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Abdominal Pain Syndrome: Symptoms, Types and More

Keri Tidwell

Man suffering from functional abdominal pain syndrome

We’ve all experienced a stomachache, but have you ever wondered if your abdominal pain was something more?

Maybe you have acute abdominal pain that lasts only a few hours, a day or even a week. Perhaps you have chronic abdominal pain, lasting as long as three months or more. The questions then become, “Is this something I need to be concerned about? Do I need to seek medical attention?”

Acute pain could be caused by anything from kidney or gallstones to food poisoning, while chronic abdominal pain might indicate an ulcer, irritable bowel syndrome, or even cancer. The question of whether to seek immediate medical attention depends on your symptoms. Some “red flag” symptoms should prompt an appointment with your physician or maybe even a trip to the emergency room.

According to the American College of Gastroenterology, these “red flag” symptoms include:

  • Fever
  • Diarrhea
  • Persistent constipation
  • Bloody stools
  • Persistent nausea or vomiting
  • Vomiting blood
  • Severe belly tenderness
  • Jaundice
  • Abdominal swelling

What Causes Abdominal Pain?

Abdominal pain may be either acute or chronic. Some causes of abdominal pain are bowel obstructions, inflammation, vascular problems, non-abdominal problems like a heart attack or pneumonia, ulcers, urinary tract problems, cancers, chest wall pain or female pelvic problems.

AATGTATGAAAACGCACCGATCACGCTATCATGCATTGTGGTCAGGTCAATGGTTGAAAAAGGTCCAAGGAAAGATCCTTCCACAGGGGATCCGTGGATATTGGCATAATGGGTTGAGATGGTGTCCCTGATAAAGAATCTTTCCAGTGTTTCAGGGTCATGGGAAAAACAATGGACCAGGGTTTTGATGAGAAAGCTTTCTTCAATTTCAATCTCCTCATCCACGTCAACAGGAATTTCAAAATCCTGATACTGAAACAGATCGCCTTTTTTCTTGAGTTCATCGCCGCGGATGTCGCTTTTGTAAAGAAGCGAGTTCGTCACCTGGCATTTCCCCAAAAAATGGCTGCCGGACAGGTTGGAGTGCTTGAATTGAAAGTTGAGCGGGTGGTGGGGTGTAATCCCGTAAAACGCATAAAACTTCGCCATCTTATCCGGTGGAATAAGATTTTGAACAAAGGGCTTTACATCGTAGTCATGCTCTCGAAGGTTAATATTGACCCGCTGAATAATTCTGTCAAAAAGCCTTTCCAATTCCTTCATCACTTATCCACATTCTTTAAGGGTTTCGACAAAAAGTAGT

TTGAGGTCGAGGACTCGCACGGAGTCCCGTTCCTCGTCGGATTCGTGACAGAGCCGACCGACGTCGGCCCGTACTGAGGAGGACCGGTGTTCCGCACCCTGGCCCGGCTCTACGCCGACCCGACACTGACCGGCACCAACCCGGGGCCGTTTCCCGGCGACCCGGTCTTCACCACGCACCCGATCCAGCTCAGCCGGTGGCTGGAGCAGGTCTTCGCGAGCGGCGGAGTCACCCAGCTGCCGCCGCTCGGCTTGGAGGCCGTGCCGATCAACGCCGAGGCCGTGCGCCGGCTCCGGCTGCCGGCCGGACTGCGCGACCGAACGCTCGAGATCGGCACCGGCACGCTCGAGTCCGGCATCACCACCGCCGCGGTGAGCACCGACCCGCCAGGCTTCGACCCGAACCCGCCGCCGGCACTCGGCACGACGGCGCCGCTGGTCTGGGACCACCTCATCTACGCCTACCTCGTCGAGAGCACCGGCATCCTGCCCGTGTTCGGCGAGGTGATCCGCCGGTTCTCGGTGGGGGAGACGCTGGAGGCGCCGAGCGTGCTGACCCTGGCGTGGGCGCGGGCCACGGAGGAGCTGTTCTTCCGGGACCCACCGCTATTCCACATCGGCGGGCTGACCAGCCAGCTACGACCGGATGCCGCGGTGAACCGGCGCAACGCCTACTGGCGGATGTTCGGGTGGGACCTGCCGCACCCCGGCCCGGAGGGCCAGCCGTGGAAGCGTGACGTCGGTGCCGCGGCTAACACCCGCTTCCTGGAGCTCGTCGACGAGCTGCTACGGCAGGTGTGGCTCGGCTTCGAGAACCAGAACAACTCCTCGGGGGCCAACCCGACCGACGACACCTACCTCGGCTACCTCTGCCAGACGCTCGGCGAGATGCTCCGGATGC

The most common conditions associated with abdominal pain include:

  • Irritable bowel syndrome: Approximately 10 to 15 percent of the U.S. population suffer from irritable bowel syndrome. The pain is generally recurrent, and patients may experience either diarrhea or constipation or both at alternate intervals.
  • Functional dyspepsia: Pain occurs in the middle of the abdomen above the belly button. The pain may be caused by an ulcer, acid reflux or a tumor. Sufferers often feel bloating and discomfort.
  • Functional abdominal pain syndrome (FAPS): Less common than IBS, FAPS sufferers experience severe pain that is not related to foods they’ve consumed or bowel changes.

To determine the exact cause of your abdominal pain, a doctor will conduct a physical examination, obtain a medical history and possibly run tests including lab work (blood, urine, stool samples), X-ray or CT scan, or an endoscopy.

Based on the findings, the physician will make a diagnosis and prescribe a treatment plan. Treatment options range from medications to reduce inflammation and alleviate pain to surgery.

If you are concerned that you might be suffering from abdominal pain syndrome, contact your physician today for a consultation.



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